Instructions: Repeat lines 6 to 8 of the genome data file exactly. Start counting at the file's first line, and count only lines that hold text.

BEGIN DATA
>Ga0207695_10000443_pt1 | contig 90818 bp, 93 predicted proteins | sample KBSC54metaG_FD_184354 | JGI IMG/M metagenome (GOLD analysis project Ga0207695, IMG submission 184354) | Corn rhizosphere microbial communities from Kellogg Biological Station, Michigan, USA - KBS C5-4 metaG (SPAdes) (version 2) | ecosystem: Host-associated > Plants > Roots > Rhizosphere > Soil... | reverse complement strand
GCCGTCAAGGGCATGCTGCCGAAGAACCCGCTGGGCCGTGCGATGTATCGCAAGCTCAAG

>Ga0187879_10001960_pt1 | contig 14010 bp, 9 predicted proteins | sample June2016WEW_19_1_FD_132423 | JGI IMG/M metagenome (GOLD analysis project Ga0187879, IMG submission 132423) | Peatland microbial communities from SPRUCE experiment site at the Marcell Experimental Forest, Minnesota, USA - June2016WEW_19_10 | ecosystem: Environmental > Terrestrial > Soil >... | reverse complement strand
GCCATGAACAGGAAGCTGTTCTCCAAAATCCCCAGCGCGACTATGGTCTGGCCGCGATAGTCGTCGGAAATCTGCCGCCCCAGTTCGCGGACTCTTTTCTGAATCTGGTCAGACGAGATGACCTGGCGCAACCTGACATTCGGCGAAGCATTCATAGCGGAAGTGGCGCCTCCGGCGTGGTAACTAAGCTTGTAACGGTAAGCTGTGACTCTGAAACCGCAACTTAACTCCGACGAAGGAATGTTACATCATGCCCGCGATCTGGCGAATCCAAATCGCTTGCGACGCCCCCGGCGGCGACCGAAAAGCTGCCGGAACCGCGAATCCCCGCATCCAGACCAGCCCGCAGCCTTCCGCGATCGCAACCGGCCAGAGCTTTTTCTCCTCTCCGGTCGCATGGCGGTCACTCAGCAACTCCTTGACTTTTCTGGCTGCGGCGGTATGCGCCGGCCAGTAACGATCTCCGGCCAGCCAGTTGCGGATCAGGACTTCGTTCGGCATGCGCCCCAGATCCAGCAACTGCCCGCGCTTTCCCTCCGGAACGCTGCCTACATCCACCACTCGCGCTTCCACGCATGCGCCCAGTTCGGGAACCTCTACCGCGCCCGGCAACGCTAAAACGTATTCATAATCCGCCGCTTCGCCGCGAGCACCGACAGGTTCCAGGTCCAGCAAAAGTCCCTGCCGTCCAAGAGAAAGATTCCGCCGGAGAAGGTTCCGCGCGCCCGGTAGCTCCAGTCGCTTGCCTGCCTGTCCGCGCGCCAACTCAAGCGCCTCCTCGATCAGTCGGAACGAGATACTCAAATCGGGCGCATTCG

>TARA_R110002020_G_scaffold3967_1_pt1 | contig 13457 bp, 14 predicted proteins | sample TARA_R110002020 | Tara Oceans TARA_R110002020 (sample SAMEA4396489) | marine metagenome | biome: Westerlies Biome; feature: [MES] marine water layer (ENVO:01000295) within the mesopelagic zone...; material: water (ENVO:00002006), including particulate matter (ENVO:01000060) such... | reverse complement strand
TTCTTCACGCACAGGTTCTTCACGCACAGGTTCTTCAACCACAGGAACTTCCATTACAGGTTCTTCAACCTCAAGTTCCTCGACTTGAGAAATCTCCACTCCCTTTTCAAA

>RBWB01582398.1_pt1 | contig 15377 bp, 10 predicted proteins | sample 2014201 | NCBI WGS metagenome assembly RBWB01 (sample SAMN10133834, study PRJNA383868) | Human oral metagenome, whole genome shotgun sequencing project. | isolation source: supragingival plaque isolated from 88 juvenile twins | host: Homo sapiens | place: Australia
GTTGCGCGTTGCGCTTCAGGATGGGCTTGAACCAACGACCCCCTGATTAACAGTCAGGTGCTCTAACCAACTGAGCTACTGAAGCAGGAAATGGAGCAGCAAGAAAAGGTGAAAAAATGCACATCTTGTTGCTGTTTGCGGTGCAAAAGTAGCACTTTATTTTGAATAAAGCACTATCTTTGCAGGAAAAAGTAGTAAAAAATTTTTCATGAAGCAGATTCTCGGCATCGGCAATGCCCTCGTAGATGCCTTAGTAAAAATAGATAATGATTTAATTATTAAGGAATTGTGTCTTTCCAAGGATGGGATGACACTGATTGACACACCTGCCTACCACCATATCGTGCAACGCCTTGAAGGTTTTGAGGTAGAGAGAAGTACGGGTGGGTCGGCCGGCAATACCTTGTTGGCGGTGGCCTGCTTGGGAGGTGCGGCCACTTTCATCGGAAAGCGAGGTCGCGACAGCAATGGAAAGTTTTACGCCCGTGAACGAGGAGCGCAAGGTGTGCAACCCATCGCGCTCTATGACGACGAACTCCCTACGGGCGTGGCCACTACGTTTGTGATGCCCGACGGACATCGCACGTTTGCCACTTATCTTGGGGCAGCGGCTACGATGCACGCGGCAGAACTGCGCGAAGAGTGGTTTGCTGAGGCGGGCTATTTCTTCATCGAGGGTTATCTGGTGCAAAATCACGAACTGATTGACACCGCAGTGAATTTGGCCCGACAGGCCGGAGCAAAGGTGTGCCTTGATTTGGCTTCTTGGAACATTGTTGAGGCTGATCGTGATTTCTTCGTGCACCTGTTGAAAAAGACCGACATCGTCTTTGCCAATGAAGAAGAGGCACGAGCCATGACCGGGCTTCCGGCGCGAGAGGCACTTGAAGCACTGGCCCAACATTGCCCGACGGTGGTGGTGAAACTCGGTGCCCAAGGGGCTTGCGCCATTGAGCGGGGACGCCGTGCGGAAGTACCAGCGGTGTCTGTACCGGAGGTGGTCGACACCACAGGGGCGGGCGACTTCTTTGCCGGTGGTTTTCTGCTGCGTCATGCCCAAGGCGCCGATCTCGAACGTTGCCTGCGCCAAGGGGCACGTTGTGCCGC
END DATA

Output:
TTCTTCACGCACAGGTTCTTCACGCACAGGTTCTTCAACCACAGGAACTTCCATTACAGGTTCTTCAACCTCAAGTTCCTCGACTTGAGAAATCTCCACTCCCTTTTCAAA

>RBWB01582398.1_pt1 | contig 15377 bp, 10 predicted proteins | sample 2014201 | NCBI WGS metagenome assembly RBWB01 (sample SAMN10133834, study PRJNA383868) | Human oral metagenome, whole genome shotgun sequencing project. | isolation source: supragingival plaque isolated from 88 juvenile twins | host: Homo sapiens | place: Australia
GTTGCGCGTTGCGCTTCAGGATGGGCTTGAACCAACGACCCCCTGATTAACAGTCAGGTGCTCTAACCAACTGAGCTACTGAAGCAGGAAATGGAGCAGCAAGAAAAGGTGAAAAAATGCACATCTTGTTGCTGTTTGCGGTGCAAAAGTAGCACTTTATTTTGAATAAAGCACTATCTTTGCAGGAAAAAGTAGTAAAAAATTTTTCATGAAGCAGATTCTCGGCATCGGCAATGCCCTCGTAGATGCCTTAGTAAAAATAGATAATGATTTAATTATTAAGGAATTGTGTCTTTCCAAGGATGGGATGACACTGATTGACACACCTGCCTACCACCATATCGTGCAACGCCTTGAAGGTTTTGAGGTAGAGAGAAGTACGGGTGGGTCGGCCGGCAATACCTTGTTGGCGGTGGCCTGCTTGGGAGGTGCGGCCACTTTCATCGGAAAGCGAGGTCGCGACAGCAATGGAAAGTTTTACGCCCGTGAACGAGGAGCGCAAGGTGTGCAACCCATCGCGCTCTATGACGACGAACTCCCTACGGGCGTGGCCACTACGTTTGTGATGCCCGACGGACATCGCACGTTTGCCACTTATCTTGGGGCAGCGGCTACGATGCACGCGGCAGAACTGCGCGAAGAGTGGTTTGCTGAGGCGGGCTATTTCTTCATCGAGGGTTATCTGGTGCAAAATCACGAACTGATTGACACCGCAGTGAATTTGGCCCGACAGGCCGGAGCAAAGGTGTGCCTTGATTTGGCTTCTTGGAACATTGTTGAGGCTGATCGTGATTTCTTCGTGCACCTGTTGAAAAAGACCGACATCGTCTTTGCCAATGAAGAAGAGGCACGAGCCATGACCGGGCTTCCGGCGCGAGAGGCACTTGAAGCACTGGCCCAACATTGCCCGACGGTGGTGGTGAAACTCGGTGCCCAAGGGGCTTGCGCCATTGAGCGGGGACGCCGTGCGGAAGTACCAGCGGTGTCTGTACCGGAGGTGGTCGACACCACAGGGGCGGGCGACTTCTTTGCCGGTGGTTTTCTGCTGCGTCATGCCCAAGGCGCCGATCTCGAACGTTGCCTGCGCCAAGGGGCACGTTGTGCCGC